The subject of this parsha/Torah portion, and of the one which follows, is leprosy. For all the three decades of my rabbinate, I have, year after year, racked my brain for new things to say about this gloomy subject, which, for our ancestors, might have meant a skin rash, blister, callous, or even the mold on a piece of cloth or the wall of a dwelling. This week, this year, I have decided to focus, not on the parsha, but the haftorah—not, properly speaking, the haftorah for this year’s Tazria; no. That will be a reading from the prophet Ezekiel.
Instead, I am turning to the regular haftorah for this Shabbat, whose hero is Elisha, seer and miracle worker, disciple of Elijah, but a cheerier sort of prophet. Apparently, he did prophecy-on-demand, as in this particular haftorah (II Kings 4:42-5:19), for no less a personage than Naaman, commanding general of the Aramean army. Naaman was “a great man…held in esteem…a mighty man of valor, but he was a leper” (II Kings 5:1). Did this great general have the dread Hansen’s Disease (as we call leprosy today), which would have permanently destroyed his ability to wield weapons? I doubt it; most likely, he had some lesser skin malady—psoriasis, or, more simply, a bad rash, in this age long before Cortisone was available.
On the advice of his Hebrew maidservant, Naaman goes to consult with Elisha, who has a reputation as a folk healer. The general makes a brave show with his entourage: he appears at the prophet’s humble door with an escort of horses and chariots, but Elisha is unimpressed. The prophet sends out a messenger to inform His Generalship that the remedy is to immerse himself in the Jordan River seven times, which will cure his ailment.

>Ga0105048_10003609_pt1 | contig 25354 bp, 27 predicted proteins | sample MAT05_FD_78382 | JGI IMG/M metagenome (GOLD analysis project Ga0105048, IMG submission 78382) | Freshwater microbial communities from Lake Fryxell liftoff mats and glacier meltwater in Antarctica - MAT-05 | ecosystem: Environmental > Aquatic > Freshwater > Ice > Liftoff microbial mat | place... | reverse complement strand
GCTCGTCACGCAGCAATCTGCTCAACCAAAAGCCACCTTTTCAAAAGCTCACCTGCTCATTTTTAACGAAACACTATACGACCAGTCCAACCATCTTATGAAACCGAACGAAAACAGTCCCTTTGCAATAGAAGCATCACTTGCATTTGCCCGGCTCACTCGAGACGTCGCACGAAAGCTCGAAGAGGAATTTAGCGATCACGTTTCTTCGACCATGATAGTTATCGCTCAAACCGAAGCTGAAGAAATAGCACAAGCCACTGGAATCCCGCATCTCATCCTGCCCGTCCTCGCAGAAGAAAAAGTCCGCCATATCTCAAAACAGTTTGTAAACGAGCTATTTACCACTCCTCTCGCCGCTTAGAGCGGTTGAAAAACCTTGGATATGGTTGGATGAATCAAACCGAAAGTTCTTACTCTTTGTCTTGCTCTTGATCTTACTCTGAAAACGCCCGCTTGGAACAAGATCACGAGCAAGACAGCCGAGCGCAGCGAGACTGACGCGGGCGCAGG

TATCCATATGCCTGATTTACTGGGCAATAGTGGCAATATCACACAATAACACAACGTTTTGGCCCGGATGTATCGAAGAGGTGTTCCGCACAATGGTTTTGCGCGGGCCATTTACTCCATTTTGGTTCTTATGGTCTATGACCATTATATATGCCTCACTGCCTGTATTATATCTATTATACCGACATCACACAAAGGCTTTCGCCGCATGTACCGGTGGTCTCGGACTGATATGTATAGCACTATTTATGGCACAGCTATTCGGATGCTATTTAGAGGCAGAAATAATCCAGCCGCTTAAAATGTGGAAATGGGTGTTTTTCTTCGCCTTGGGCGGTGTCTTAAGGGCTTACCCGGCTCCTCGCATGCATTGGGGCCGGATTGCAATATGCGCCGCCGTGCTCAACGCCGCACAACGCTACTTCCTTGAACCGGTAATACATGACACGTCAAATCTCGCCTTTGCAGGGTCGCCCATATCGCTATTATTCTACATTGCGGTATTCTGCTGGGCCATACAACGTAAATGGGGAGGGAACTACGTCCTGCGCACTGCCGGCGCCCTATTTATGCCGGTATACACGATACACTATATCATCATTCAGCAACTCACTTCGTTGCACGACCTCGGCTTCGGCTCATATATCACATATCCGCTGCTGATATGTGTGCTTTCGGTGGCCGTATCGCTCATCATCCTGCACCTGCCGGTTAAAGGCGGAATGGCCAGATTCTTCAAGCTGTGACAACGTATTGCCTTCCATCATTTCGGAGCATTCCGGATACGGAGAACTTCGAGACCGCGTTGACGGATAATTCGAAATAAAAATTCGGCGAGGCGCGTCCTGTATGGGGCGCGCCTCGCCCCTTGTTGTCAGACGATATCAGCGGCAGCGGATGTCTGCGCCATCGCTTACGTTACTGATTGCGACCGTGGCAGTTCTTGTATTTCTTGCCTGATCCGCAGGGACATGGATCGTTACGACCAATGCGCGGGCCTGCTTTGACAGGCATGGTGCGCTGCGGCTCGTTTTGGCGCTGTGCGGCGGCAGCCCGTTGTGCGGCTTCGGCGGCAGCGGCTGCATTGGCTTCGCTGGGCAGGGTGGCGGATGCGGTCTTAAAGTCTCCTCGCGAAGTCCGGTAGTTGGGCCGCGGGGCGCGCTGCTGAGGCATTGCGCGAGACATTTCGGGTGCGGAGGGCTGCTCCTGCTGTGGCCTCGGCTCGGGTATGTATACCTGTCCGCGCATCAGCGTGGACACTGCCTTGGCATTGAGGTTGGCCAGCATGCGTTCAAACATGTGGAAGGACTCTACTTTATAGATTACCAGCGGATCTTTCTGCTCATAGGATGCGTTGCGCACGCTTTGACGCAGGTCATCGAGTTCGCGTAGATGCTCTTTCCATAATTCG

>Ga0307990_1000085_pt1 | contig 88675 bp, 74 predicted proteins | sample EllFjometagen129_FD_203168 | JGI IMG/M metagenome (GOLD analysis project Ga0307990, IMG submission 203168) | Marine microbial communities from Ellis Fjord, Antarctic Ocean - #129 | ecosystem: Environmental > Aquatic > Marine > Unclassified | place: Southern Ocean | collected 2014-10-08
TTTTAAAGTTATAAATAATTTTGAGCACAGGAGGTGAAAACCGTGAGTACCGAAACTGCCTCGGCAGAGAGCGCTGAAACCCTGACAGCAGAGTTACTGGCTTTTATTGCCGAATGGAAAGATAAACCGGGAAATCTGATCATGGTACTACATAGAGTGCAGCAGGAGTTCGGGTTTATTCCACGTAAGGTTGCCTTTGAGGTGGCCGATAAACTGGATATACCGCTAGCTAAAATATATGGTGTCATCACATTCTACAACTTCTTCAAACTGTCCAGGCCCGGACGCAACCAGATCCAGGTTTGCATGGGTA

Naaman is put off by this perfunctory reception: he expected more flash-and-dash from the man of God, assuming that he would utter God’s holiest name, and (at least) make hand-passes over Naaman’s afflicted skin—and, possibly, shoot off some flash paper, or at least pull a drachma out of Naaman’s ear.
Finally, his Aramean nationalistic pride makes him snobby: “Why should I not bathe in the waters of Syria, rather than some trickling Israelite stream?”
Luckily, Naaman’s officers are more attuned to Elisha’s modest miracle-working, and they urge him to take the Hebrew’s advice and bathe in the Jordan. He finally does so, and his skin is healed—instantly, of course. Naaman is, of course, astonished, and becomes an instant fan of the prophet—not enough to convert—he knows which side his Aramean bread is buttered on, and owes his high eminence to the Syrian King. When Elisha greets him, Naaman politely offers him a golden reward, which he refuses; nonetheless, the general is now convinced that the Israelite God is the only true ruler of the universe—at least, if any healing is to be done.
As they part, the now-convinced Aramean general asks the Hebrew prophet for a humble boon: to take home with him two mules’ burden of Israelite earth, in order to construct a suitable altar to the Israelite God near his home in Syria—without making a big fuss about it, of course; consider his position, as chief enforcer for his king. He explains to Elisha how his professional duties include accompanying his royal boss into the temple of the pagan god Rimmon (lit., “plenitude”) on ceremonial occasions, but that he will no longer worship that deity—except, perhaps, in public processions—all for political show, you understand (Some political requirements have not changed in several thousand years!)
“Go in peace,” replies Elisha, sending a message to all of us Jews who, during our daily activities, do not wear our faith on our sleeve: like Naaman, we respect all the faiths of the countries in which we dwell, but, inside, we worship only the Lord God of Israel.